Horn said more than 86,000 residents came to early voting sites and another 60,000-plus mail-in ballots were issued. She had not had an opportunity to update the number of returned mail-in ballots, she said.
12:34 p.m. For Jamie Shew, this is the first election he's overseen in which his name is on the ballot.
"Having no opponent has made it less stressful," said Shew, running unopposed as a Democrat.
Shew, who took office four years ago, said he did his best to avoid campaigning on behalf of other candidates.
"You walk an interesting line," Shew said. "You're elected on a partisan basis, and as a county clerk, you try to be as nonpartisan as possible."
One way to avoid openly taking sides: "I don't put signs up in my yard."
Another sign of his efforts: Both of Shew's deputies, Keith Campbell and Marni Penrod, are Republicans.
12:19 p.m. Jamie Shew still expects voter turnout to approach 80 percent by the time polls close tonight in Douglas County.
Shew, the county clerk, said late this morning that the majority of the county's 67 polling sites each had reported seeing 150 to 200 voters from 7 a.m. to 8 a.m., the first hour of voting.
"That's a couple of voters per minute," he said. "We're running two lines. Things are going really well. We were very busy early this morning, and things have kind of leveled off."
Polls remain open until 7 p.m. tonight.
Advance voting already has generated strong voter response, Shew said. Advance turnout has approached 22 percent of more than 80,000 registered voters, when combining ballots cast in advance with ballots mailed out by the clerk's office for be completion in advance.
Of ballots mailed out by the clerk's office to be completed, 73.3 percent already had been received by the clerk's office by the end of accounting Monday night.
Voters who still have ballots to be returned still have until 7 tonight to get them to the courthouse.
- Mark Fagan
12:03 p.m. A minor glitch was reported in Wakarusa Township: Some residents showing up this morning to vote found themselves with ballots that didn't quite look like the others going to their fellow township neighbors.
Turns out some "fed service" ballots - ballots printed 45 days in advance, to be sent to military troops and other federal personnel serving elsewhere - had been mixed in with some of the regular ballots, said Jamie Shew, county clerk.
The mixup meant two or three voters this morning had to go ahead and vote using the fed service ballots, which have all the same candidates as other ballots. The only material difference: They can't be counted by machine.
Thus, the completed ballots went into the "emergency box," reserved for ballots that will need to be counted tonight by hand.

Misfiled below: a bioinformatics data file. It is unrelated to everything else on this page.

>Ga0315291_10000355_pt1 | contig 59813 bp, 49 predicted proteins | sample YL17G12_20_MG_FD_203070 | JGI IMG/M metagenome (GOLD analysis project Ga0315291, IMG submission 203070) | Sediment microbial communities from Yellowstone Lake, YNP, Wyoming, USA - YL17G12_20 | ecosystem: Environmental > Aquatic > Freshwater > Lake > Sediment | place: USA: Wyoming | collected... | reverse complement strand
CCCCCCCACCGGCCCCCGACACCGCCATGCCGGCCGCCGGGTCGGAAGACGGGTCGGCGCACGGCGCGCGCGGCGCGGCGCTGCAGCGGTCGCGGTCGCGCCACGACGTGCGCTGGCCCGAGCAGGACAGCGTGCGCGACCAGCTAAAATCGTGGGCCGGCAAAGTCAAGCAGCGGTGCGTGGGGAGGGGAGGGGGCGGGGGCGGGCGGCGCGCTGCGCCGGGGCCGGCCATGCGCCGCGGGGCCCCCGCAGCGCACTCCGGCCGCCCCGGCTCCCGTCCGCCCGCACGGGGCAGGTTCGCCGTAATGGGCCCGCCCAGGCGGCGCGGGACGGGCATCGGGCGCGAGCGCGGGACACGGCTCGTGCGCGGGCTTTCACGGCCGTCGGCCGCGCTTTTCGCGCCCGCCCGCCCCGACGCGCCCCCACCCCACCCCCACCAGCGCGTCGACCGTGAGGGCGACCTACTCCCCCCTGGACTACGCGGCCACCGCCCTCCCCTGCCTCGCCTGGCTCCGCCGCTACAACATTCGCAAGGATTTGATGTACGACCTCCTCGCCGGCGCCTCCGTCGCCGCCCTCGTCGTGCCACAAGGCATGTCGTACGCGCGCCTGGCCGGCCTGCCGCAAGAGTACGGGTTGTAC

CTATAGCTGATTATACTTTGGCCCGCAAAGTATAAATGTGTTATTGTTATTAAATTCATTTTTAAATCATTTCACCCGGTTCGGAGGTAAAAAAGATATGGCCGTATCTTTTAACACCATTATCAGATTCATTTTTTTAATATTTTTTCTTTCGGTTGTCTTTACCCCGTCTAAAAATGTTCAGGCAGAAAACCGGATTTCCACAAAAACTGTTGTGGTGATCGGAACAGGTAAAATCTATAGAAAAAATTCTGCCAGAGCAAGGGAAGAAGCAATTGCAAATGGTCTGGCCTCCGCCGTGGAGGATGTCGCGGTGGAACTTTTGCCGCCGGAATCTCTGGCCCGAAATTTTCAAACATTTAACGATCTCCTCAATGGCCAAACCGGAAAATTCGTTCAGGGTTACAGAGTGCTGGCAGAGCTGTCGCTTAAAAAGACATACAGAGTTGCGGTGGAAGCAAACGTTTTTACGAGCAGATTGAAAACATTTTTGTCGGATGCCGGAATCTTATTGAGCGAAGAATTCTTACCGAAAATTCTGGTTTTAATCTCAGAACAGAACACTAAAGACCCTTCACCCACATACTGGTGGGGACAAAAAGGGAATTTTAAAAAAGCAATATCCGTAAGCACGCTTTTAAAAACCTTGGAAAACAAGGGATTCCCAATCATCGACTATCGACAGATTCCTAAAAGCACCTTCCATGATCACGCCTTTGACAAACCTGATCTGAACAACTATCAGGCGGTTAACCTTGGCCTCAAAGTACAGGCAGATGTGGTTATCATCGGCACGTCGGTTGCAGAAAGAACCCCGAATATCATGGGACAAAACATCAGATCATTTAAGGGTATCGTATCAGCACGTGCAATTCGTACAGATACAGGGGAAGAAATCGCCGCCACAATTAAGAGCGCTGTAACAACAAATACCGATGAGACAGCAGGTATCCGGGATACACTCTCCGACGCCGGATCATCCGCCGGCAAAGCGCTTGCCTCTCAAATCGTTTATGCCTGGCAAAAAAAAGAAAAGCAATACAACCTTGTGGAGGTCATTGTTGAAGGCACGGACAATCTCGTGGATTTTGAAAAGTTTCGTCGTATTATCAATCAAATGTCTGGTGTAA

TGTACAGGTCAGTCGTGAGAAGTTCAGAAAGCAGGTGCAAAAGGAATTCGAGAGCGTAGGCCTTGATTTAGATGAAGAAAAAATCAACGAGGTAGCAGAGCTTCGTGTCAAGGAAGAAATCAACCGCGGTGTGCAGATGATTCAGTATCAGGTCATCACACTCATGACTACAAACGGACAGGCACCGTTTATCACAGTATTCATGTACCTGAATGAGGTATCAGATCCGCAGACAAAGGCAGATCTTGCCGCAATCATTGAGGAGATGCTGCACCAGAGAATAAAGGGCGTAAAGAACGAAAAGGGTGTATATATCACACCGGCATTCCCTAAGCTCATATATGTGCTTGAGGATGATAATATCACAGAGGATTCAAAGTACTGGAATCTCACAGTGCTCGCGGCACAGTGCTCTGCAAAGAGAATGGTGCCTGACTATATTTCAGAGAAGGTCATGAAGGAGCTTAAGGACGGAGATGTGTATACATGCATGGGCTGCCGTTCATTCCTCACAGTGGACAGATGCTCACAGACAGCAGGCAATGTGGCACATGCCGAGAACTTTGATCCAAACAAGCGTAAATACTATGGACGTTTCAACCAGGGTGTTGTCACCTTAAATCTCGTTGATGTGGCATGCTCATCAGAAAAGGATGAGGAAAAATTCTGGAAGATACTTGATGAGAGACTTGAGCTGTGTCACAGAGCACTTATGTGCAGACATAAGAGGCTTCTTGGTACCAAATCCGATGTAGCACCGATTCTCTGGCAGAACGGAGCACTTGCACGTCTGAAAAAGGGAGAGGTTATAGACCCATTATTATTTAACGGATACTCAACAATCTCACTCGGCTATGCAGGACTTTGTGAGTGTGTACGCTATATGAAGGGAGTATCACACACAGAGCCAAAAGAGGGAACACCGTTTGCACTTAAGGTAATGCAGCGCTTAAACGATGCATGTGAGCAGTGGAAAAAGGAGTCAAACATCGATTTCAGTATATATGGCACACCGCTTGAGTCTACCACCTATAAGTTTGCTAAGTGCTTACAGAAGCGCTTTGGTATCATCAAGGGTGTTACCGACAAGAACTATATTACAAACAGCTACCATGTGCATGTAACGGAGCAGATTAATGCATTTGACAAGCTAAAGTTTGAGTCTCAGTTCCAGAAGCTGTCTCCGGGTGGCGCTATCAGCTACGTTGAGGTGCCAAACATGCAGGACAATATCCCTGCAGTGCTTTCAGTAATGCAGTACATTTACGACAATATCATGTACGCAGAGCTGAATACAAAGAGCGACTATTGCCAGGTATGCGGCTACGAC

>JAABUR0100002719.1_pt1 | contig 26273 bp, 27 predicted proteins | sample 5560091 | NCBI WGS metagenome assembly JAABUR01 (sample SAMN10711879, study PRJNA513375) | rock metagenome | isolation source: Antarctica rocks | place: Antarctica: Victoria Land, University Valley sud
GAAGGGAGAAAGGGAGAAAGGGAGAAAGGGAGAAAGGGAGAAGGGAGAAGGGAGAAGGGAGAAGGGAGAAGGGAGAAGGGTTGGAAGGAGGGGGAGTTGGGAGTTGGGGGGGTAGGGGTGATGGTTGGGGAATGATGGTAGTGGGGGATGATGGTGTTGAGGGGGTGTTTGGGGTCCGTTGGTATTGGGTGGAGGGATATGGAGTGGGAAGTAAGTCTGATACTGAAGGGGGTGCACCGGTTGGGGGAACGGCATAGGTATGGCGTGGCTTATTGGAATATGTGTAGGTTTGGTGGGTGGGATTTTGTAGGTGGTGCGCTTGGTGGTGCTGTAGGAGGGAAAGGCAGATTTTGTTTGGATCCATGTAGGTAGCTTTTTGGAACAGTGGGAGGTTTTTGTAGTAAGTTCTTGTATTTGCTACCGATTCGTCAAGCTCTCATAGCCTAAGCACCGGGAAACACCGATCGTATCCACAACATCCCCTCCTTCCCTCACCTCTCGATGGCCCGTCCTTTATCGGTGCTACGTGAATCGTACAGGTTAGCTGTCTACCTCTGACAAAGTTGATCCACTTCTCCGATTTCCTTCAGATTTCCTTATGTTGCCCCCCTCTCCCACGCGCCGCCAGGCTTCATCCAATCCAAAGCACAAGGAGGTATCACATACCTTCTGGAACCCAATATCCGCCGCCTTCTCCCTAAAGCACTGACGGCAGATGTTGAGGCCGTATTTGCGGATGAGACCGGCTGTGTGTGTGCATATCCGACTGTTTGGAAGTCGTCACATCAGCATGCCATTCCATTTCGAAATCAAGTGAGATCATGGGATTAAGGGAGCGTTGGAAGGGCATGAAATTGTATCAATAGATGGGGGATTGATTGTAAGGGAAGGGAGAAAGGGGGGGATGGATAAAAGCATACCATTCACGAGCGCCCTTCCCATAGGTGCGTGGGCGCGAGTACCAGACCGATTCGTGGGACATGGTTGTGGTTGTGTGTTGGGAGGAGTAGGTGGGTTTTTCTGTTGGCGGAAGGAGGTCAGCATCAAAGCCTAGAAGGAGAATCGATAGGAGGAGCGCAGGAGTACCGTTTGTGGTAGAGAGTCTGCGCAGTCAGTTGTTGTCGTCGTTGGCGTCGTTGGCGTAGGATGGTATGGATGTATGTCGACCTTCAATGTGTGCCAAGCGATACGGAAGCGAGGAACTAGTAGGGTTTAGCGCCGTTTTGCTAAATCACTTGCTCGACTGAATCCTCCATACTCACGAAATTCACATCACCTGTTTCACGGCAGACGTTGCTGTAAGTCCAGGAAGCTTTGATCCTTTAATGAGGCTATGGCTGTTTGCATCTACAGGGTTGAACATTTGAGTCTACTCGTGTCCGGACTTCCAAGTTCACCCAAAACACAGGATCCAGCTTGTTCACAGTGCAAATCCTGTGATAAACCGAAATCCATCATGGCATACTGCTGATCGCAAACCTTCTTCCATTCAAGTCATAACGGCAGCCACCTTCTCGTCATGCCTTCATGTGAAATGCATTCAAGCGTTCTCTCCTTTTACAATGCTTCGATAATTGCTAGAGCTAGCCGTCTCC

Today's "fed service" issue appeared to affect only township voters who would be electing a member to the Baldwin City school board, Shew said. Shew said the presence of "fed service ballots" was the only issue with ballots that he was aware of in Wakarusa Township.
11:53 a.m. A representative at the Douglas County Clerk of the District Court said that for jurors looking to vote, there should be ample opportunity today.
A lunch break is provided and court sessions will have concluded by 5 p.m. Judges in individual courtrooms can also work with extenuating circumstances on an individual basis to allow jurors to vote.
- Andy Hyland
11:14 a.m.Lawrence High School had more than 100 voters cast ballots by 8:30 a.m. Cornerstone Baptist Church saw 65 voters in the first hour of voting.
John McCain has also cast his vote at a precinct in Phoenix.
The Associated Press reports:
McCain stepped out of a sport-utility vehicle Tuesday morning with wife Cindy as a small crowd cheered "Go, John, go!" and "We love you!" One person carried a sign that read, "Use your brain, vote McCain!"
McCain signed a poster and gave the thumbs-up sign before leaving without speaking to reporters.
10:52 a.m. If you have a few minutes, check out this video project we'll be adding to all day.
We've committed to interviewing voters at all 67 polling places in Douglas County. We've been out since 7 a.m. and the first videos are going up online now. By the end of the day we should have more than 200.
Think of it like a video straw poll: what's on voters minds and how the voted.
If you want to record your thoughts on video, upload it to YouTube and e-mail me the link.
10:42 a.m. There were 300 people who had voted at Prairie Park elementary school, 2711 Kensington, as of 10:15 a.m.
Election workers said there were several people waiting in line when polls opened at 7 a.m. and a few even had been there as early as 6 a.m. thinking they could vote. They were irate because they said they'd heard on Kansas City TV news that they could vote starting at 6 a.m.